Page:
“It is not happy people who are thankful /
It is thankful people who are happy.”
~ Anonymous quote

On the eve of Thanksgiving, a friend posted this quote to Facebook.  Normally, I gloss over the bite-sized quotes and stories shared on this social media time zapper.  They usually inspire an eye roll, a giggle, a gasp or a smile — then I move on.  But this quote seized me.

Its power lies in the simplicity of its message: Gratitude leads to happiness.  Focus on the “I am so lucky for A, B and C” instead of the “I wish I had X, Y and Z.”  It’s something we inherently know is the “right” formula for living life.  Unfortunately, it’s not put into action enough.

Most of us, me included, spend time craving, seeking, studying and longing for happiness.  The way “happiness” is marketed, you’d think it is some elusive and challenging thing to obtain, like the Holy Grail of human emotions.  Just consider the abundance of self help books and anti-depressant drugs available!  But you don’t need books or drugs.  You don’t even need yoga.

Just be grateful for what’s in (or not in) your life right now — and positivity should flow from that mental shift in perspective.

My cynical friends will, of course, challenge me on this.  And you know what?  I am grateful for that, too.  I’d challenge them right back: Name five things that you’re grateful for — without being a smart ass, you smart ass — and tell me that it doesn’t lift your spirit just a smidge.  Deep down, I think that challenge would trigger an inner smile, even as the cynical exterior persists.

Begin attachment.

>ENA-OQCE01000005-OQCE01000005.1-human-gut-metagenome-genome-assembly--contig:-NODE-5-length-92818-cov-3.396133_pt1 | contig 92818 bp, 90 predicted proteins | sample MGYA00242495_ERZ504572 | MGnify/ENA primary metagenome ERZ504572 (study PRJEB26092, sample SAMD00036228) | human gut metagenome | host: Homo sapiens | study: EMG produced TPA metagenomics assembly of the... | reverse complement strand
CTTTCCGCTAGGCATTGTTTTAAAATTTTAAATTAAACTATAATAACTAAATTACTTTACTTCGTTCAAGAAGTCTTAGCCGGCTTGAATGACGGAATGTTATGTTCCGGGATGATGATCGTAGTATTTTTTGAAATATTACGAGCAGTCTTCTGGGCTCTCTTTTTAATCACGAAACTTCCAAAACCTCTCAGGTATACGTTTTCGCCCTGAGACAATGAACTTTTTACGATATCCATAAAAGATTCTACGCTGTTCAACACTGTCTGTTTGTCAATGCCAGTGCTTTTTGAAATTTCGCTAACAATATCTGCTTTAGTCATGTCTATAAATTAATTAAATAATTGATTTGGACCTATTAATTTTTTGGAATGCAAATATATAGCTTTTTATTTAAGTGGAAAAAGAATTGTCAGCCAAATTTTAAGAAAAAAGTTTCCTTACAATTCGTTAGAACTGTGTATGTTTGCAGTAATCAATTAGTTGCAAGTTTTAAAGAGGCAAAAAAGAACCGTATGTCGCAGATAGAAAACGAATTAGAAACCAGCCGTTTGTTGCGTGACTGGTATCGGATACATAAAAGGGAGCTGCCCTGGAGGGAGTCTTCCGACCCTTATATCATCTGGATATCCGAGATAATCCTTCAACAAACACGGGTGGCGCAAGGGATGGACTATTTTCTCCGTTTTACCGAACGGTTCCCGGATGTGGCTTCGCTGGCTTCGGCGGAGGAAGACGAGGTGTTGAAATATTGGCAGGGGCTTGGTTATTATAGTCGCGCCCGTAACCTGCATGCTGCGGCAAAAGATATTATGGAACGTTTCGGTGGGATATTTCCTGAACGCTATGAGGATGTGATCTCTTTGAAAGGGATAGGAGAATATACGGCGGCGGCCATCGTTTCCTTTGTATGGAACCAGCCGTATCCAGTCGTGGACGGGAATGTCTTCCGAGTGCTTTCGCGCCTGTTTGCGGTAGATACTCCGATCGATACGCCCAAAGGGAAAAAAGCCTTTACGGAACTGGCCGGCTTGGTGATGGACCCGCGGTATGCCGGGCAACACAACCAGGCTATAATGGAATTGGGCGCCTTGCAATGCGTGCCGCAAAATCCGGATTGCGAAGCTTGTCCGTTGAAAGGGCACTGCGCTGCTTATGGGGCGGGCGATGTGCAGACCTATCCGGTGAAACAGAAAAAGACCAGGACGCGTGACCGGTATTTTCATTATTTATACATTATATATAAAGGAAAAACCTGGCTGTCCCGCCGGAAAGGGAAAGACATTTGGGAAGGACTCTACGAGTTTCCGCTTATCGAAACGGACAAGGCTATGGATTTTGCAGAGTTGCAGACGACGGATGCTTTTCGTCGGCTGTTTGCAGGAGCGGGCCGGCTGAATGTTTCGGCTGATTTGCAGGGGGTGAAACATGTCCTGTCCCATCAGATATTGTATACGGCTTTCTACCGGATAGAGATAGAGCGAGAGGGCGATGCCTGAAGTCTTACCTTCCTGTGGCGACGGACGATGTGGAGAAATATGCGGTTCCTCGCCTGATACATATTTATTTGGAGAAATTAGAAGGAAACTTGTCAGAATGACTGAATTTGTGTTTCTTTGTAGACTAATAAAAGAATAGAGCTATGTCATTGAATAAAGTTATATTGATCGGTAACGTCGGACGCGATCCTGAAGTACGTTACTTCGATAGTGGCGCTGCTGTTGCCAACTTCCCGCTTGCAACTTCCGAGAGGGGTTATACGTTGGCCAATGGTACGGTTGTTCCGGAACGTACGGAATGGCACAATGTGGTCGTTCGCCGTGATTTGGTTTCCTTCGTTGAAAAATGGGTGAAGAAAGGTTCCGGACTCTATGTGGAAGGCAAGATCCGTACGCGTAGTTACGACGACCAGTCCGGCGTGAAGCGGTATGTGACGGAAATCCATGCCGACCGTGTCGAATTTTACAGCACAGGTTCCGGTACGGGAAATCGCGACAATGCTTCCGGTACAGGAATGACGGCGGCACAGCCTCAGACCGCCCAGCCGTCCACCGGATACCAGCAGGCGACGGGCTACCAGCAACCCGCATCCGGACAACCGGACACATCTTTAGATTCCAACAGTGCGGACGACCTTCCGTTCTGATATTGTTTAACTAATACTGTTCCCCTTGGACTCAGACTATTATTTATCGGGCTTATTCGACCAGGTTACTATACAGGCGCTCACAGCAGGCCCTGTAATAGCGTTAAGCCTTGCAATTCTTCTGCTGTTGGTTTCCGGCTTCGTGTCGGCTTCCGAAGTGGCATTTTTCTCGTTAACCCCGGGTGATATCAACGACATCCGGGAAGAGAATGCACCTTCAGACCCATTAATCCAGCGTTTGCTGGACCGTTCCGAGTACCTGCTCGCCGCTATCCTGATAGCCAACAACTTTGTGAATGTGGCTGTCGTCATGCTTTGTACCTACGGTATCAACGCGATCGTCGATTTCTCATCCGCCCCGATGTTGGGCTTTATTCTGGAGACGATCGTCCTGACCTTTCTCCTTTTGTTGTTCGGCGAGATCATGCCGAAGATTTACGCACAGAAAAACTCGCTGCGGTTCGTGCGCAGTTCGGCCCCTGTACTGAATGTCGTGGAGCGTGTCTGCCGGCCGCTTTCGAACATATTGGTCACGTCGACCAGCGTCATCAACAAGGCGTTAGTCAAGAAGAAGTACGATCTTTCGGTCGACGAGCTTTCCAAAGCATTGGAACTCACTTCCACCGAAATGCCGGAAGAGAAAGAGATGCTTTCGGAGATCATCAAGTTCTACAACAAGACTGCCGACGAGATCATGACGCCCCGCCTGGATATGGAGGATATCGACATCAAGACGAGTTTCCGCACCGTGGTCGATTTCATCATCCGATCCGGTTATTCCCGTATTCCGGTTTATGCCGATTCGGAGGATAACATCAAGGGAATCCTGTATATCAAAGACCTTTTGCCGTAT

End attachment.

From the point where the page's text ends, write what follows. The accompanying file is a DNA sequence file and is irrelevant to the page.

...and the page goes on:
When I was going through a sour grapes episode in my life recently, I knew I needed an attitude change.  So I started a “positivity journal.”  (I thought the concept was hokey, but I was determined to see if this simple exercise kept me from taking a deep dive into cynical waters.)  Each morning when I woke up, I wrote down one thing for which I was grateful.  Each night before I feel asleep, I wrote down one thing for which I was grateful.

The bouquet of “gratitude flowers” gradually amassed was pretty incredible.  The exercise helped tether me to the positive aspects of life, as I always had something to write.  Sometimes I had to choose from a bunch of things.  Why should I be upset, angry or frustrated when I had so many things for which I was grateful?  I became less “sour grapes” and more “succulent grapes.”

I stopped dedicating time to this journal a while back.  Not sure why.  Guess I didn’t feel like I “needed” it anymore.  I got over my funk, and tucked it away.  But when I get back home from this holiday weekend, I will dig it back out — and pick up where I left off.

Every day can be Thanksgiving.

Leave a Reply